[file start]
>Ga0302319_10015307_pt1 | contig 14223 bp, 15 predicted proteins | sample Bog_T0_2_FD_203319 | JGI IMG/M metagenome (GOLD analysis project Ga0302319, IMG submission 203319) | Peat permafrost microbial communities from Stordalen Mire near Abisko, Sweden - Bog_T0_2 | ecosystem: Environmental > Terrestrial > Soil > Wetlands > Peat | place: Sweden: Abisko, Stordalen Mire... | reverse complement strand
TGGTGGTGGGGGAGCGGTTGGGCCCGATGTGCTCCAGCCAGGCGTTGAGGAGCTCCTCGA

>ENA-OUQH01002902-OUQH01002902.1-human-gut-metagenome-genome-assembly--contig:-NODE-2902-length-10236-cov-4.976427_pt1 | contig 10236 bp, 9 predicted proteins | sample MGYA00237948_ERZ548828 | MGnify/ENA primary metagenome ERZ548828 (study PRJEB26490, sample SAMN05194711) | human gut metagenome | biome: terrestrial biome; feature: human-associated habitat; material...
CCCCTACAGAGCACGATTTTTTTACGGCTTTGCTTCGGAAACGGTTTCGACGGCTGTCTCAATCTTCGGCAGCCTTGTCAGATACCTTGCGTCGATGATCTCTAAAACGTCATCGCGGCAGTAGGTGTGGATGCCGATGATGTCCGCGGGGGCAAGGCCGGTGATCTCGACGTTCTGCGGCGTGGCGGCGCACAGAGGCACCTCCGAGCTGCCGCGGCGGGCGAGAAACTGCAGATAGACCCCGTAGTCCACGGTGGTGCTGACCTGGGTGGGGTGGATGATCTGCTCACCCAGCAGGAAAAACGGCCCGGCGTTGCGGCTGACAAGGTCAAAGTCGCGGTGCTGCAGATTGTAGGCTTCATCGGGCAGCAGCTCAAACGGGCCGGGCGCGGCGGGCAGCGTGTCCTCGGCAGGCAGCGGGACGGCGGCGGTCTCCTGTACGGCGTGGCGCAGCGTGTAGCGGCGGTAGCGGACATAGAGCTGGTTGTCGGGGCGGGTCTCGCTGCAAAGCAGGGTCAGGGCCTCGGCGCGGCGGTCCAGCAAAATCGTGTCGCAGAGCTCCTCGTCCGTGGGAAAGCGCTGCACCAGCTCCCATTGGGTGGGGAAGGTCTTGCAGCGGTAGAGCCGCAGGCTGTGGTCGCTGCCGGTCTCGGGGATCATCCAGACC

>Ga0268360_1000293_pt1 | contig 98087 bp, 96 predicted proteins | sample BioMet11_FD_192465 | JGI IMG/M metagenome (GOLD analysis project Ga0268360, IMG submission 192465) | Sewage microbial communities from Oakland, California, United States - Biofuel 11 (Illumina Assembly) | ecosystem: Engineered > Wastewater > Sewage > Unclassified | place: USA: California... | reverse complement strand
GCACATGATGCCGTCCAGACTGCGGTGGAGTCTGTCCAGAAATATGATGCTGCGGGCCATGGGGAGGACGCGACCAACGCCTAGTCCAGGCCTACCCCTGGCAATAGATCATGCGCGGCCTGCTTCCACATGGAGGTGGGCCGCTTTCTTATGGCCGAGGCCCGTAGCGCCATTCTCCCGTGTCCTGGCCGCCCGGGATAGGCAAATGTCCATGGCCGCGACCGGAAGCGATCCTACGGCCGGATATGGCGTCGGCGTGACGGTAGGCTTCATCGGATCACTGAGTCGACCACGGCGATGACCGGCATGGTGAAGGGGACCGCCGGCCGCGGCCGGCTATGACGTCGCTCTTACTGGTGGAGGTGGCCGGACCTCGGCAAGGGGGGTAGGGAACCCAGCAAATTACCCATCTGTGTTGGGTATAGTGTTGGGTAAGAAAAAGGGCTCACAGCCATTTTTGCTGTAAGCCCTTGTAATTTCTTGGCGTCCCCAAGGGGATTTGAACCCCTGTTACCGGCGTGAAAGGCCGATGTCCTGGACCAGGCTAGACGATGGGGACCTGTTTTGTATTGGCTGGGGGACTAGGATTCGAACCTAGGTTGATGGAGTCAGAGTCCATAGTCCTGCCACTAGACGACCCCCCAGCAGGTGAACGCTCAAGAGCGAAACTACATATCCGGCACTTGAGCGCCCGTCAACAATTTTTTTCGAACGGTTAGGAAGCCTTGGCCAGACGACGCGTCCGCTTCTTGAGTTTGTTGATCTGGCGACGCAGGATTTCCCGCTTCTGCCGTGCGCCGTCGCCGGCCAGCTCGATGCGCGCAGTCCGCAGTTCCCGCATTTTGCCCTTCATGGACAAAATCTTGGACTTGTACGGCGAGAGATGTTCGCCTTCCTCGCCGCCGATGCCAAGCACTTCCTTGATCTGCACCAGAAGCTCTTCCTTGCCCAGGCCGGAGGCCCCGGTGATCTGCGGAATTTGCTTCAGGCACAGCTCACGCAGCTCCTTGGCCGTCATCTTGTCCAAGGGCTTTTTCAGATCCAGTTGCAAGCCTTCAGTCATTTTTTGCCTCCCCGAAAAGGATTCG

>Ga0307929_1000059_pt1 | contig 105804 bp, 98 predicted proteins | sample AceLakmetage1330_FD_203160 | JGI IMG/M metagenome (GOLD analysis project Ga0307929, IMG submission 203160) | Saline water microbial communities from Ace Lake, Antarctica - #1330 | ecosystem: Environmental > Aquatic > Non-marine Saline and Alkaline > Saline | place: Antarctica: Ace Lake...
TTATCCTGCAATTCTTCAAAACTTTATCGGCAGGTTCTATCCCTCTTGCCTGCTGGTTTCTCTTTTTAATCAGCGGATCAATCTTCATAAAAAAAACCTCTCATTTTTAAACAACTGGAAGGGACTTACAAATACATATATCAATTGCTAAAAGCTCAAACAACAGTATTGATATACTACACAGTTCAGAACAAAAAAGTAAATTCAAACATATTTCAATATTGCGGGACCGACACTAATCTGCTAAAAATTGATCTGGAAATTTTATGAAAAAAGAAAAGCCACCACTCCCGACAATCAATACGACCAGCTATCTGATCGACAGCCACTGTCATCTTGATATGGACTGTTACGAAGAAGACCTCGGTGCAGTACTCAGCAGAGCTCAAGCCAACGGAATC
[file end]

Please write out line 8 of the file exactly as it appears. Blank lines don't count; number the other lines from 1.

TTATCCTGCAATTCTTCAAAACTTTATCGGCAGGTTCTATCCCTCTTGCCTGCTGGTTTCTCTTTTTAATCAGCGGATCAATCTTCATAAAAAAAACCTCTCATTTTTAAACAACTGGAAGGGACTTACAAATACATATATCAATTGCTAAAAGCTCAAACAACAGTATTGATATACTACACAGTTCAGAACAAAAAAGTAAATTCAAACATATTTCAATATTGCGGGACCGACACTAATCTGCTAAAAATTGATCTGGAAATTTTATGAAAAAAGAAAAGCCACCACTCCCGACAATCAATACGACCAGCTATCTGATCGACAGCCACTGTCATCTTGATATGGACTGTTACGAAGAAGACCTCGGTGCAGTACTCAGCAGAGCTCAAGCCAACGGAATC